As the world turned a new decade, leaving the swinging sixties behind, there wasn't a huge selection of machines that really showcased the hallmarks of a true supercar in 1970, mostly down to the sheer dominance of the Lamborghini Miura. For fellow Italian firm, De Tomaso, 1971 saw their big break into this lucrative world with the launch of the Pantera.
The Pantera would enjoy an incredible 20-year lifespan, leading to the final variants such as this one from 1991. As production winded down, De Tomaso entrusted the design expertise of Marcello Gandini to give the Pantera a much-needed facelift. The result was a low-slung, wide-arched monster that certainly packed a punch, all thanks to a modified Ford 5.0-litre V8. This late-production Pantera is a truly unique and quirky supercar that is guaranteed to turn heads wherever you decide to let it roar!
Chase the Ace
The year was 1953, and a talented group of engineers and designers going by the name of AC had gone all-in on their latest creation – the Ace. Living up to its name, the Ace was a truly impressive car for the age, offering elegant styling and impressive agility, where it was quickly picked up by racing enthusiasts around the world. We all know where this would lead the Ace, which became one of the world’s greatest racing cars with a little help from Carrol Shelby, but these pre-merger cars laid the foundations of greatness.
This example left the Thames Ditton factory in November 1957 and was sent to AC imports of Virginia, USA, where it would bounce around various states over the following decades, before being snapped up by a collector in Colorado. He would go on to campaign this example for forty years, initially in period SCCA events from 1961 through 1965, then continuing in 1978 through to 2003! That means that this example is more than ready to race at the sharp end of the grid, holding current FIA papers until 2031, making it a perfect candidate for Goodwood events.
A Designer’s Delight
A firm favourite amongst the Classic Driver team, the Citroën DS is the pinnacle of French automotive flamboyancy and charm. Bursting onto the somewhat stale motoring scene in 1955, the DS redefined what the motorcar was, offering a contemporary cabin space that oozed style, looking more like a mid-century apartment than a mode of transport.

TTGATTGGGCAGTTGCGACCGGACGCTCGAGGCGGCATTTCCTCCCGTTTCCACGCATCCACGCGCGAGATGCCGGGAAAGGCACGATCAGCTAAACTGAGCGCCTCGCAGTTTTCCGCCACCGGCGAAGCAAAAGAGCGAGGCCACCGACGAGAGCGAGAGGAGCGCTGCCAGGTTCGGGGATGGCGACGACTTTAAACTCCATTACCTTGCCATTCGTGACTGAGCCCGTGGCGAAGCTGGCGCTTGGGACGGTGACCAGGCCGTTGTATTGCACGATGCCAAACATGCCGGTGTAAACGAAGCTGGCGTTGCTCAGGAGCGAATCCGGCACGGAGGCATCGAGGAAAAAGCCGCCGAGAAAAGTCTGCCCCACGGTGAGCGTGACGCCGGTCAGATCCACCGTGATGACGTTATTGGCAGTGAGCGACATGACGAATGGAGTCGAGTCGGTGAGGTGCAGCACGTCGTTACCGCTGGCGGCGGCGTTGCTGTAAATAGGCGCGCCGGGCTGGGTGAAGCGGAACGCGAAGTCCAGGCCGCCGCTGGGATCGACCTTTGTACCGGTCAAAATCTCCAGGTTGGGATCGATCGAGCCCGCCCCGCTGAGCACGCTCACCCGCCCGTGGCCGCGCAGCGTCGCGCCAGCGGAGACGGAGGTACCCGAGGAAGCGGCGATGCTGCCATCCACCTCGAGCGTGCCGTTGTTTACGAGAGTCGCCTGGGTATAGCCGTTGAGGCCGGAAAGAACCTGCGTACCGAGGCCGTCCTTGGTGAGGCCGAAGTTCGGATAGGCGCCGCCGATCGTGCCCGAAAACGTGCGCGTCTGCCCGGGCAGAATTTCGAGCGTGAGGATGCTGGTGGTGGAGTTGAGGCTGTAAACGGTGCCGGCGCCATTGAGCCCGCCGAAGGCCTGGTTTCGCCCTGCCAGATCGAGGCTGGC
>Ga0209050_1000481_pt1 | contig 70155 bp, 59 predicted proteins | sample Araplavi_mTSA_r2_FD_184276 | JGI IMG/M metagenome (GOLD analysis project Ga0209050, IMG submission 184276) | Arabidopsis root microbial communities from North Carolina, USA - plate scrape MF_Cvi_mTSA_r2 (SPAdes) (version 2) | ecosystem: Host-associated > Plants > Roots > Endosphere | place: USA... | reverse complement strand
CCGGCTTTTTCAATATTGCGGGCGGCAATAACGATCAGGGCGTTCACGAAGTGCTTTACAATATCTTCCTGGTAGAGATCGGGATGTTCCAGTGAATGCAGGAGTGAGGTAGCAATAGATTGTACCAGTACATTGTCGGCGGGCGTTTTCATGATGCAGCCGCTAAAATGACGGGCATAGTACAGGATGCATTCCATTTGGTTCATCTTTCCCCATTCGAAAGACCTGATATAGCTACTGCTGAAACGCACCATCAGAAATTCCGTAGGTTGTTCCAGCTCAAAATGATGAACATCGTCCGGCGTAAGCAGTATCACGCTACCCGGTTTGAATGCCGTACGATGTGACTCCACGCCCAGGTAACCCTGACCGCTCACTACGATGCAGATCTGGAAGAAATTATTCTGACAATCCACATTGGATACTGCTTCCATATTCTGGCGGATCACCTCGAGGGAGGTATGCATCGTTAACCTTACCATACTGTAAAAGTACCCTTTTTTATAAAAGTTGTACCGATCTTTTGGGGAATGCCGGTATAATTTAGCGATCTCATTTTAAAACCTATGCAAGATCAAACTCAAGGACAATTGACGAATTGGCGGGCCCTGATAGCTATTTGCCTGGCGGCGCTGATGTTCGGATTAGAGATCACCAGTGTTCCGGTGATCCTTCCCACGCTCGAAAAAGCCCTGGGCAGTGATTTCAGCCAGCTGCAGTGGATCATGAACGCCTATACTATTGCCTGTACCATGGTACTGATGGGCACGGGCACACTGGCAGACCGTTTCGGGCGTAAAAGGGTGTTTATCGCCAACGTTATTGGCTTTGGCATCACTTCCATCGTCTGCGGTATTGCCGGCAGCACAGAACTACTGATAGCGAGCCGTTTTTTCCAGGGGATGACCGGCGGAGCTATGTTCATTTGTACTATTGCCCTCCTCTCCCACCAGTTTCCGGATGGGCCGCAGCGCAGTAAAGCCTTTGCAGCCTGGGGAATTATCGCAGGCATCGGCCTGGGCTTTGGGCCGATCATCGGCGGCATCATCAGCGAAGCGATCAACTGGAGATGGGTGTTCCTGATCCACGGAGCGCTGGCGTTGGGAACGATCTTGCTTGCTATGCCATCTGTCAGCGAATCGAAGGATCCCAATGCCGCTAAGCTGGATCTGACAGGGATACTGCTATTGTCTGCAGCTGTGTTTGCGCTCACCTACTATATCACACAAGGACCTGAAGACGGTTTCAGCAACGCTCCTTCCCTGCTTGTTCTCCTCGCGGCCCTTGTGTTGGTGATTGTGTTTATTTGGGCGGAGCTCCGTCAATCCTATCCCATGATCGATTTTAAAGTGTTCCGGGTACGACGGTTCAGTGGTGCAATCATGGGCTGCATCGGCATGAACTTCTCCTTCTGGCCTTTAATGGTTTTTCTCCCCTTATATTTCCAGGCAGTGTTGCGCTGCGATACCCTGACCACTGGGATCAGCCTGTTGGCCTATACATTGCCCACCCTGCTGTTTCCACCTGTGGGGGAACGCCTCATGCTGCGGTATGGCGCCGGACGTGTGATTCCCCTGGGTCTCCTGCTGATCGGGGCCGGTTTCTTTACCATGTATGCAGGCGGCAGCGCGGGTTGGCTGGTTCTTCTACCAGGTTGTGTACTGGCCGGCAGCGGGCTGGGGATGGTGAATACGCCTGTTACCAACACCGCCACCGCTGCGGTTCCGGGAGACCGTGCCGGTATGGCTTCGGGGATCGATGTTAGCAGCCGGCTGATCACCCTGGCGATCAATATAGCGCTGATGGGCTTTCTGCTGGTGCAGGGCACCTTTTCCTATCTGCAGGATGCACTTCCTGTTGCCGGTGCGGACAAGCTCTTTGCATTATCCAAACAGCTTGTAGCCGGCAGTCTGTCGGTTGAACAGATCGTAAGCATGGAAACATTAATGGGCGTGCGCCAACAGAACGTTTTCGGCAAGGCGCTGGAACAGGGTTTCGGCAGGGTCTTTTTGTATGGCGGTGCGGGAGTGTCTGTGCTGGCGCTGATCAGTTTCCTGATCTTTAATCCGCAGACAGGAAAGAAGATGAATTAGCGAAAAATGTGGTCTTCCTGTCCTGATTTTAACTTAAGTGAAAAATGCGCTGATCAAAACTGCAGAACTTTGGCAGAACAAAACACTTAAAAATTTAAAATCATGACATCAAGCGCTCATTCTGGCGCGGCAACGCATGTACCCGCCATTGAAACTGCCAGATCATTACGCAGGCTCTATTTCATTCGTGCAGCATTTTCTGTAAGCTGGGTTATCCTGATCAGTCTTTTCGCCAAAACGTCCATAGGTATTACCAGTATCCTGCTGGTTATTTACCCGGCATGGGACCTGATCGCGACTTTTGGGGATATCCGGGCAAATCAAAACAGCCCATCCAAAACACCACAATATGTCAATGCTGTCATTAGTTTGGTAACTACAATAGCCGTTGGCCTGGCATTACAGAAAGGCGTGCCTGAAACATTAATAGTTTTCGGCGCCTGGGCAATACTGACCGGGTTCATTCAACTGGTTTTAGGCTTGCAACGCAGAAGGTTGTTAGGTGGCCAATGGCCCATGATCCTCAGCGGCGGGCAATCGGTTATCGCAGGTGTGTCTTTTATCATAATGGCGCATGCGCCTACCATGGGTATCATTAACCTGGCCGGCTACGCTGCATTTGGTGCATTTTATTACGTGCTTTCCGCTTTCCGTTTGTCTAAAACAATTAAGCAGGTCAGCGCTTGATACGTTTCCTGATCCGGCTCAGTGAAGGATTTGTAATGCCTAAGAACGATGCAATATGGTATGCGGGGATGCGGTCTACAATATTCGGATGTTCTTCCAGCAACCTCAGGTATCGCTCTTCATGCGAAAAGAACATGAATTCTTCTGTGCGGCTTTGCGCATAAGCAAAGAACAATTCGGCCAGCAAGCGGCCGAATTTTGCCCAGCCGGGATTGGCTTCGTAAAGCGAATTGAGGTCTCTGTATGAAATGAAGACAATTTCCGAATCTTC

This fine example is as good they get, having been enjoyed by the same family who bought it new in 1970 until 2019, when it was imported to the UK and underwent an impressive restoration. Inside, you’re greeted by a sea of tan leather and chrome, all lovingly restored and replaced by Enzo Forgione, a master of his craft and regarded as the go-to for DS interior restorations. If you’re looking for the perfect family-friendly classic that has more offers character by the boatload, look no further!
Bringing Bugatti Back
It’s a pretty hard task to bring a car brand back to its former glory, especially when that former glory involved sheer dominance in some of the world’s most gruelling automotive events at the time, and even more so when that brand is Bugatti.
Still, undeterred by the weight pressing down on their shoulders, Italian entrepreneur Romano Artioli rose to the challenge, and while his dream was relatively short-lived, the vehicles he did bring to fruition were some of the brands most innovative: the Bugatti EB110 GT and the one we have here, the EB110 Super Sport. This example is one of just three that were used to develop this outrageous hypercar during the 1990s, and comes factory equipped with the engine from Bugatti’s world speed record-setting EB110.
As pieces of modern-day supercar history go, this EB110 Prototype is the peak, offering an insight into the relentless passion for greatness Bugatti had at this time. The EB110 would lay the foundations for the brand’s more recent successes, ensuring the Bugatti name remains the go-to for opulence and refinement.
Simplicity is stunning
It’s no secret that we are advocates for the lovable micro-Fiats that graced the world during the 1980s and 1990s, but the Fiat 126 is one that hasn’t quite taken off the way its more rugged sibling, the Panda 4x4 has. That means you can still pick up these just as lovable hatchbacks for something of a bargain, all while creating smiles for passers-by along the way.
New in 1974, this pea green example is a real stunner, showing barely any signs of use – something of a rarity when it comes to the 126, as despite their dinky size, they were incredibly durable, meaning very few were left to live La Dolce Vita. Complimenting the pastel exterior shade is a slice of luxury in the form of tan leather seats, which spreads onto the door cards too. For those weekend jaunts, this 126 even has a sizable suitcase, which fits neatly into the frunk!